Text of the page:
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The good ol’ days

June 8, 2010

Yesterday I was listening to a Kojo Nnamdi show where a woman from the Independent Women’s Forum (I know you’ve never heard of them and frankly, I’m a little sorry to be introducing you) talked about how conservatives adopting feminist rhetoric is legitimate because fiscally conservative strict construction Constitutionalists can be feminists, too.

Let me preface my next set of comments with the proud declaration that I am one of those freaky pro-life feminists.  I think that one can be “anti-choice” and a feminist because most of the first women calling themselves feminists were themselves opposed to abortion (for women’s sake, as well as children’s).  While there has been a plurality of strategies employed by the women’s movement over the years to accomplish their mutual goals, the goals themselves never changed, nor did they shrink back from attacking the systemic discrimination and injustice inherent in American laws, markets, workplaces, and homes.

IWF does not recognize systemic anything.  It lobbies against equal pay measures.  It goes beyond denying pregnancy discrimination and calls it good business when employers make decisions based on whether or not a woman has an occupied uterus.  IWF wants all of us to return to a simpler time, the good old days, when we all had sweet little nuclear families and tidy little bomb shelters.  IWF claims the war for equality has been won, even while it continues to support the side that has historically opposed the cause of woman.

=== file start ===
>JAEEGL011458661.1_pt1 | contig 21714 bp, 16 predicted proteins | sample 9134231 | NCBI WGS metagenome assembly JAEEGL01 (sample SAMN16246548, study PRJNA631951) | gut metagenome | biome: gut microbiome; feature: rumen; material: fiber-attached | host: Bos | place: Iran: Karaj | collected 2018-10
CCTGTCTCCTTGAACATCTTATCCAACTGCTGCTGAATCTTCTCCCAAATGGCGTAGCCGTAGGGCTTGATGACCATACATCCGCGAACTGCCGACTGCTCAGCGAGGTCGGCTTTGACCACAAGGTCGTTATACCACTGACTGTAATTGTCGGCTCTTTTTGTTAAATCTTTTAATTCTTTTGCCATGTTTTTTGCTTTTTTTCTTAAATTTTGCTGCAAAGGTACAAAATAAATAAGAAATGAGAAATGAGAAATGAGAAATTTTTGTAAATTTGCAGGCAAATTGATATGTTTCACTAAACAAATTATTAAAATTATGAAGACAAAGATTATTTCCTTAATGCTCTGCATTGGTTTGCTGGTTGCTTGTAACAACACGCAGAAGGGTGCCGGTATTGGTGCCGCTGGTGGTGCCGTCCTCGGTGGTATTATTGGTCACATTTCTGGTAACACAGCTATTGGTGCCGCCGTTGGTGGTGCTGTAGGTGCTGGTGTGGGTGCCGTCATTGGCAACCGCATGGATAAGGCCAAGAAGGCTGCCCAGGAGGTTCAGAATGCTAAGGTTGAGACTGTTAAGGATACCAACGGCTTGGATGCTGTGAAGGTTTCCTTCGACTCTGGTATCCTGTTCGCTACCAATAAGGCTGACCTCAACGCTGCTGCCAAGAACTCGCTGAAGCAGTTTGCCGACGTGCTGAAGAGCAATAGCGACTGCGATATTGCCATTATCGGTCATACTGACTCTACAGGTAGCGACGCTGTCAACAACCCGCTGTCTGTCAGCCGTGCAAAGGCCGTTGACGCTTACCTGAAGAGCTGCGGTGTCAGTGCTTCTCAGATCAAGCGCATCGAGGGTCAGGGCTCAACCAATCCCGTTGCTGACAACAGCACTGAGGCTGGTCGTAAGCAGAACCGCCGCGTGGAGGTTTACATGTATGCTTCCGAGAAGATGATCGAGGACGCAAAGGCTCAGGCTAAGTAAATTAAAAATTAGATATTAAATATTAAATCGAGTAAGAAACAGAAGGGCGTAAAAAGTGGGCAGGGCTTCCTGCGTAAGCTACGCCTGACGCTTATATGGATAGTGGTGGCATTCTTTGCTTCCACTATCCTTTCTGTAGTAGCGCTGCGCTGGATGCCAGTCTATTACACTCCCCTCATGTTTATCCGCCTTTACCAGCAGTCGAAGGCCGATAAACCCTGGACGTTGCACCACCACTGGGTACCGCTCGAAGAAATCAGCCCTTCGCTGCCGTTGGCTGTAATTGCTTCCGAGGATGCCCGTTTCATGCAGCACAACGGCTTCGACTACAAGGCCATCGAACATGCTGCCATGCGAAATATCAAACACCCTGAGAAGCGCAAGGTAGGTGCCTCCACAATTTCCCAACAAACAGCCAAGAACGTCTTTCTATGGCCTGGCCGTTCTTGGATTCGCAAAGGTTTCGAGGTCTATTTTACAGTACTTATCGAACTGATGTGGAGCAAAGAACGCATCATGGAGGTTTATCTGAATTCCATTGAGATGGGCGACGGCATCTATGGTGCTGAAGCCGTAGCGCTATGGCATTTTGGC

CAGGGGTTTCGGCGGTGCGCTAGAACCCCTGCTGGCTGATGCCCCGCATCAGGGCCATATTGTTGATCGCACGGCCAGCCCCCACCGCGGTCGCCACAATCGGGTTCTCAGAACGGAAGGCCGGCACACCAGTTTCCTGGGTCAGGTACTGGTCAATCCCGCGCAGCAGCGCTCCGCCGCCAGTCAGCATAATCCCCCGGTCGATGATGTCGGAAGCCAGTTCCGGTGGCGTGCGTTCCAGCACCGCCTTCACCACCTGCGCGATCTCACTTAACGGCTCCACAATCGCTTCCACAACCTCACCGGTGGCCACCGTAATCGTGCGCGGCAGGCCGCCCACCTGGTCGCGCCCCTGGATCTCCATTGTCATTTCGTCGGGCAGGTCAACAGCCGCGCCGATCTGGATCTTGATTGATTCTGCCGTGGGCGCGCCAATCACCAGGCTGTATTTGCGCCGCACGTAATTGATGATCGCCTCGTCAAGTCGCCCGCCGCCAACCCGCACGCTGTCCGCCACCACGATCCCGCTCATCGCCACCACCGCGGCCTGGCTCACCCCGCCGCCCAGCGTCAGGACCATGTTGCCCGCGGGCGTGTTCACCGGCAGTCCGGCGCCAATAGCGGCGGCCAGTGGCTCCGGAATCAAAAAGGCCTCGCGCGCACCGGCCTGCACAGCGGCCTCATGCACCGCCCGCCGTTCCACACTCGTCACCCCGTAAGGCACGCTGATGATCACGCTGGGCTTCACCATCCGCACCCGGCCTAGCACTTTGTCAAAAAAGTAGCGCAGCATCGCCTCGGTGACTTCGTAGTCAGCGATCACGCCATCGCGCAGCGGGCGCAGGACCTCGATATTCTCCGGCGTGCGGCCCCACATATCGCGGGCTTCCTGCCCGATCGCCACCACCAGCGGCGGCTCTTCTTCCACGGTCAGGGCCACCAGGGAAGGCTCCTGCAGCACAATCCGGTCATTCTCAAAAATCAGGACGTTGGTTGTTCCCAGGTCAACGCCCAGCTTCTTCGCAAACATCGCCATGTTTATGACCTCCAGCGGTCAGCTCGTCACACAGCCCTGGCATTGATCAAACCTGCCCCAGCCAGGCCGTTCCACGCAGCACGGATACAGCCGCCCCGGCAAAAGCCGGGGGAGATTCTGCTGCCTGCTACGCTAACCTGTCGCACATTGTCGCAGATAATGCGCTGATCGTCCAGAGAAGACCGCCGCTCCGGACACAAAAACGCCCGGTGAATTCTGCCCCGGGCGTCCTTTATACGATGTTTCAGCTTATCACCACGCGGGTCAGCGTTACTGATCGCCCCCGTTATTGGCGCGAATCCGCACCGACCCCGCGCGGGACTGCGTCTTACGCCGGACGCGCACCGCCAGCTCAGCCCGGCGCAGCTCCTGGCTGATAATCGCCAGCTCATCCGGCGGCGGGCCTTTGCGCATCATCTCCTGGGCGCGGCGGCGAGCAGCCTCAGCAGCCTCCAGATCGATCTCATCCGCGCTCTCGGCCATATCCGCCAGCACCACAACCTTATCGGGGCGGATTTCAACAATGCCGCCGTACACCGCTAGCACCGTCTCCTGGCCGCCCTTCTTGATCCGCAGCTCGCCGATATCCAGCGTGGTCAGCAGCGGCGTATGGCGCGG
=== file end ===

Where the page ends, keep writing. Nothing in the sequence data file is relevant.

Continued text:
But IWF isn’t alone.  Unfortunately, among my people (the evangelical people), there is a lot of misplaced nostalgia for the “good ol’ days.”  Pastors talk from the pulpit  (or the podium if you’re in one of those hip, we-meet-in-a-high-school churches) of the years of American family values and domestic tranquility.  Romanticizing American history this way isn’t just painting a scene while wearing rose-colored glasses, it’s like donning blinders and declaring only those well-to-do white people we see in the middle there are the whole story.  Even Norman Rockwell painted with a broader brush than that:

Norman Rockwell, "The Problem We All Face" with Ruby Bridges

During the discussion on the Kojo show yesterday, Kojo said he was leery of people who talked this way about the past because for him, the good ol’ days weren’t really good.  Family values and the “sanctity of marriage” only applied to certain kinds of people.  As I read about the women who fought for suffrage and envision their struggle—standing outside the White House of a war-time President, being spat upon, being hit, arrested for political protest under the guise of a traffic infraction, thrown into work houses, fed maggot-filled chow even force-fed that food at times—I think for me, a well-to-do white woman, the good ol’ days wouldn’t be so good, either.

One of the better modern applications of that verse, IMHO

My Facebook friends post status updates about how Lady Antebellum’s latest song got them through a tough morning, all the while ignoring that the period that the band is honoring with its name would be more accurately portrayed in dirges and elegies than top 40 ditties.

It might seem as if I’m being too sensitive here.  After all, as Juliet asked, “what’s in a name?”  To her I say, “a lot, sweetie.  Enough to make you dead if you have the wrong one in certain times and places (as you will find out in the last act.  p.s. watch our for friars moonlighting as pharmacists).”  Words are important.  Jesus told us that our hearts are revealed in the things we say.  As people of truth and justice, no matter what our political leanings, we cannot afford to look back with longing.  When we do, we not only lie to ourselves, we lie to the world.

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